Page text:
Of course, planning can cause a bit of worry as well. Thinking about the sum of your financial future can be overwhelming. Hence, it is recommended that individuals begin by assessing their problems or potential concerns, then focus on the short-term goals to alleviate them. Decide what you want to accomplish in the next year, the next month, and that will help you build better skills to plan five and ten years ahead. It’s really about prioritizing and being realistic about what you can handle in the moment. Progress doesn’t have to be sweeping change. In fact, incremental progress is better for long-term success.

There are a number of other jewels of advice from both the Dr. Pillemer and the 1,200 individuals who participated in the Legacy Project’s study. However, this simple tool is foundation for so many others. Spending just a little time proactively managing your career, your income, your dreams, your network, is infinitely better than being captive to them later, and using the time meant to enjoy your life, cleaning it up.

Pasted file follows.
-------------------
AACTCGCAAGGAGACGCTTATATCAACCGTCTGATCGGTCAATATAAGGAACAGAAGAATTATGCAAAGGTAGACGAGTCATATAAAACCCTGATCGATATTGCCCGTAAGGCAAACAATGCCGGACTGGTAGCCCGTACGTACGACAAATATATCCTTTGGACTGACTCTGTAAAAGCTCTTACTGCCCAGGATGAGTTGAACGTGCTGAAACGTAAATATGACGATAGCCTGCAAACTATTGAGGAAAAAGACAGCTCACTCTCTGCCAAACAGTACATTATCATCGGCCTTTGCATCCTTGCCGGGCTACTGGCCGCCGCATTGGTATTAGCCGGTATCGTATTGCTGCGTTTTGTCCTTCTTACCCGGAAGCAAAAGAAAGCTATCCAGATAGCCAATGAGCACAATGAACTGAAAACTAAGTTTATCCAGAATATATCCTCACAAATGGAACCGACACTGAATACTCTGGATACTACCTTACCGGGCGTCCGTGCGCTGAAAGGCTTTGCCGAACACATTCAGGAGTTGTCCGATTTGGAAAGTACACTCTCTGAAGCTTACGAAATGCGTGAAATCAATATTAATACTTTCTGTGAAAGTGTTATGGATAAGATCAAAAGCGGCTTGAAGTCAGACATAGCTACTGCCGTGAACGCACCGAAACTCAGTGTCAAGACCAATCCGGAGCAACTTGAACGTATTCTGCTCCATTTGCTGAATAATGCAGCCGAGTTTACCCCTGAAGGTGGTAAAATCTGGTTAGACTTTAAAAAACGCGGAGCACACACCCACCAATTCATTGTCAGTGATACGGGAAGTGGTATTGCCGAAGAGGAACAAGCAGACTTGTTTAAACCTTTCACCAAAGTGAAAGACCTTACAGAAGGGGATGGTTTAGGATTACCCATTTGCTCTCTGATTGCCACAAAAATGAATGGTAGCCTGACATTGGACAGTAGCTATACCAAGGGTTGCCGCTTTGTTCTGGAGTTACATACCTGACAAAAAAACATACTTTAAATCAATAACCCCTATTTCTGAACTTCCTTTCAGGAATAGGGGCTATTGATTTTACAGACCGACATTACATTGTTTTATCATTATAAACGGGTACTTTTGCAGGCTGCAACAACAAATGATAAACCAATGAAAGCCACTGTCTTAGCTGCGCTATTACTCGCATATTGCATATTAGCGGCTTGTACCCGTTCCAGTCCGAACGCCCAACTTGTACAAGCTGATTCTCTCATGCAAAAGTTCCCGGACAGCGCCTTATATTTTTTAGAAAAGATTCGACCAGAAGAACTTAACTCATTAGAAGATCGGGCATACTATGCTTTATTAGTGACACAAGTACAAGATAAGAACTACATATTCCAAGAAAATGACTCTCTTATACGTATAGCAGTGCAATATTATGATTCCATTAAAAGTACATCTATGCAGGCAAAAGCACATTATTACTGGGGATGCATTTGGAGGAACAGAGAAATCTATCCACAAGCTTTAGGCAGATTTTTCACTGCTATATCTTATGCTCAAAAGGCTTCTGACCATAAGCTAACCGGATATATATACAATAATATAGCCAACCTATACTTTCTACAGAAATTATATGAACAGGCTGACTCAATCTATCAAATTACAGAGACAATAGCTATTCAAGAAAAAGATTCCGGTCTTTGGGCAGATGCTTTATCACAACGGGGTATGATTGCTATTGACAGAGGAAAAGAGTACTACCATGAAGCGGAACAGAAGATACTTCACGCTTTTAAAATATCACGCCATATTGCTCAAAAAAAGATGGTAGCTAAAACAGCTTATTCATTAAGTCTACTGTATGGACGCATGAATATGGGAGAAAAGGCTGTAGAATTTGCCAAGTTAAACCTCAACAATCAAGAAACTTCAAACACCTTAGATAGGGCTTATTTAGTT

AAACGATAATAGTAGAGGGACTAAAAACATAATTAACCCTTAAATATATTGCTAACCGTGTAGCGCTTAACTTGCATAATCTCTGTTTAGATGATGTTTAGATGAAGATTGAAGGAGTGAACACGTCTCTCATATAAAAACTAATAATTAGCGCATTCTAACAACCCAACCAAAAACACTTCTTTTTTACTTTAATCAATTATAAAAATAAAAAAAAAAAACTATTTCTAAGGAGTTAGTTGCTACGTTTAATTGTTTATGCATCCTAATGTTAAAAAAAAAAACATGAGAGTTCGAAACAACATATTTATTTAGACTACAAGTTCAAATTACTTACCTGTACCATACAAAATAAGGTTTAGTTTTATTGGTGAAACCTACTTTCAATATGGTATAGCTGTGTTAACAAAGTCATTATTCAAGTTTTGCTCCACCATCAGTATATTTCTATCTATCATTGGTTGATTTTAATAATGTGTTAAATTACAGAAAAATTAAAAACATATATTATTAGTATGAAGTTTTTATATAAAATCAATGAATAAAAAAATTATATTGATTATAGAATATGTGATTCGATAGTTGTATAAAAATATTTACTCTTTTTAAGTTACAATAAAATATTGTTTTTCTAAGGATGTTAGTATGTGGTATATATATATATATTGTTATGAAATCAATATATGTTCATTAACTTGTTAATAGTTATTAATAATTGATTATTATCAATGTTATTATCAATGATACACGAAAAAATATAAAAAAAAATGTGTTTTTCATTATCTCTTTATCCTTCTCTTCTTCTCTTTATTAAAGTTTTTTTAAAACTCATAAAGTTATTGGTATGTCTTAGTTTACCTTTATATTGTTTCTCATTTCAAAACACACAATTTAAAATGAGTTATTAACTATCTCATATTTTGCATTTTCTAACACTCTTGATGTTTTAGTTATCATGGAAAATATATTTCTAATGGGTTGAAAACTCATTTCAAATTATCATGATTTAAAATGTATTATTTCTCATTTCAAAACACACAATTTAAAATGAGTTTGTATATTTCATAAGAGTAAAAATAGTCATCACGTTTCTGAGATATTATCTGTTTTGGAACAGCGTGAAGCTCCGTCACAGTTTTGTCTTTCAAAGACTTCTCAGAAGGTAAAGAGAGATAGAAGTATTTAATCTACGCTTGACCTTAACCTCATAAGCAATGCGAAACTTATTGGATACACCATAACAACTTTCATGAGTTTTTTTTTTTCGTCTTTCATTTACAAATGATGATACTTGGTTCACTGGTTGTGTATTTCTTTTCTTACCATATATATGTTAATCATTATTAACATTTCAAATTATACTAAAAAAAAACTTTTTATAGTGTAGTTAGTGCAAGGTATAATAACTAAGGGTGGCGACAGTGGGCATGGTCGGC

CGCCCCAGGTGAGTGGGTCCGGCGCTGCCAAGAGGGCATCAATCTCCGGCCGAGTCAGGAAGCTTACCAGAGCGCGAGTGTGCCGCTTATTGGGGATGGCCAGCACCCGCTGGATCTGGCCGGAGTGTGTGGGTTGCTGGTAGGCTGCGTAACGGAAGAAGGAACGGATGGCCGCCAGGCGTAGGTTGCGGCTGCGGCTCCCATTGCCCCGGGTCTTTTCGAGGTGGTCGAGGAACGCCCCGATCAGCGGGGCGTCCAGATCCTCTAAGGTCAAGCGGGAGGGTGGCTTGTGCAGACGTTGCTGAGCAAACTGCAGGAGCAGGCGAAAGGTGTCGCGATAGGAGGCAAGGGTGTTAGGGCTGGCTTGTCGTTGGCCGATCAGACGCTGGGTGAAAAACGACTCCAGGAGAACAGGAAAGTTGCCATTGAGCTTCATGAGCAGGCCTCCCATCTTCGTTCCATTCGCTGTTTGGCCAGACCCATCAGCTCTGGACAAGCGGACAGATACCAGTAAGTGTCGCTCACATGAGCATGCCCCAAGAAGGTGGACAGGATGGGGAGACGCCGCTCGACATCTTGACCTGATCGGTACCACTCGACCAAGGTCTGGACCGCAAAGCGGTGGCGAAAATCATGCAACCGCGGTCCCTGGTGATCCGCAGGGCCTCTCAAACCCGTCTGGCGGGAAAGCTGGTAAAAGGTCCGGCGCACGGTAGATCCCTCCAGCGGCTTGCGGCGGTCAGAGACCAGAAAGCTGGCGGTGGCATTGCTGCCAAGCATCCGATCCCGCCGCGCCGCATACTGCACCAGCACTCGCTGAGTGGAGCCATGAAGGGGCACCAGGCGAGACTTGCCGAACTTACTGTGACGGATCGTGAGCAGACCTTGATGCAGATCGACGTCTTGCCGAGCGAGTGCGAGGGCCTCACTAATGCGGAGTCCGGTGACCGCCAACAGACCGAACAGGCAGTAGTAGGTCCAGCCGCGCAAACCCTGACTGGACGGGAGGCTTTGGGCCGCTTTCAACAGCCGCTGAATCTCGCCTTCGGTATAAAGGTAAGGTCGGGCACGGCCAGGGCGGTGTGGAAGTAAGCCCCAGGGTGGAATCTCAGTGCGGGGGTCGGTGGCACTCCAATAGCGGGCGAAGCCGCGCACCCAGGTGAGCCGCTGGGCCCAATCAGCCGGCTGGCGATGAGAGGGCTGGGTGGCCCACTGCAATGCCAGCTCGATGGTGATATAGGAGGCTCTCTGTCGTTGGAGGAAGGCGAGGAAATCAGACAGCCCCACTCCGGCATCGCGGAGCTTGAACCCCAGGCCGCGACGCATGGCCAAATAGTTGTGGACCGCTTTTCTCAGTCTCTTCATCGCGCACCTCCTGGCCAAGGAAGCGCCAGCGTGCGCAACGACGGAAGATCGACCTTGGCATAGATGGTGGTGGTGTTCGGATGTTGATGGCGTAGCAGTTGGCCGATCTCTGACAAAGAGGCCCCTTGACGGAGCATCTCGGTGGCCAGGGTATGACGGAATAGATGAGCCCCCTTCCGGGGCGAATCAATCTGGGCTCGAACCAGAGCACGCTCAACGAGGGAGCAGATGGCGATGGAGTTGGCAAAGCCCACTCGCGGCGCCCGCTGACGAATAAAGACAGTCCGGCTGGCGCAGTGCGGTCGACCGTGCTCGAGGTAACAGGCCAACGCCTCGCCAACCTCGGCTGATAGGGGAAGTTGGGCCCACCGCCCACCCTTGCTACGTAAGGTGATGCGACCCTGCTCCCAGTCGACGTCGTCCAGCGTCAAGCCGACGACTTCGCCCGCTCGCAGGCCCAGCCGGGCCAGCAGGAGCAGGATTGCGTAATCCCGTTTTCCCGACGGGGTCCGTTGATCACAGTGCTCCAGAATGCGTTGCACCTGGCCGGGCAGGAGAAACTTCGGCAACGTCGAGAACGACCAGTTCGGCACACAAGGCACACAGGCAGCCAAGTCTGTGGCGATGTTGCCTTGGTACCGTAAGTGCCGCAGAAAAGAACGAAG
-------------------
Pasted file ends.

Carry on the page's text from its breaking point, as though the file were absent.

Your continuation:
Still, it’s never too late to take hold of this principle. An experienced financial advisor can you help you problem solve, turn things around, and begin navigating your way toward a more pleasing journey–one that puts your happiness at the forefront. Afterall, that’s what you’ve worked towards for most of your adult life. Make it worthwhile.

Sports for Charitable Events

Roshan particularly enjoys playing sports for charitable events, and one of his favorite memories is when his basketball team won a charity tournament in the spring of 2015. He is also a sports fan. His favorite teams include the Washington Redskins, Washington Wizards and, of course, the Maryland Terrapins.

Finance and Retirement Specialist

Roshan grew up in the DC Metro Area. His first experience in the financial services industry was when he interned at Morgan Stanley Dean Witter. In 2000 he joined American Express Financial Advisors, which would later spin off as independent company Ameriprise Financial. In 2008, Roshan joined Arete Wealth Management, LLC as a Retirement Specialist and Partner.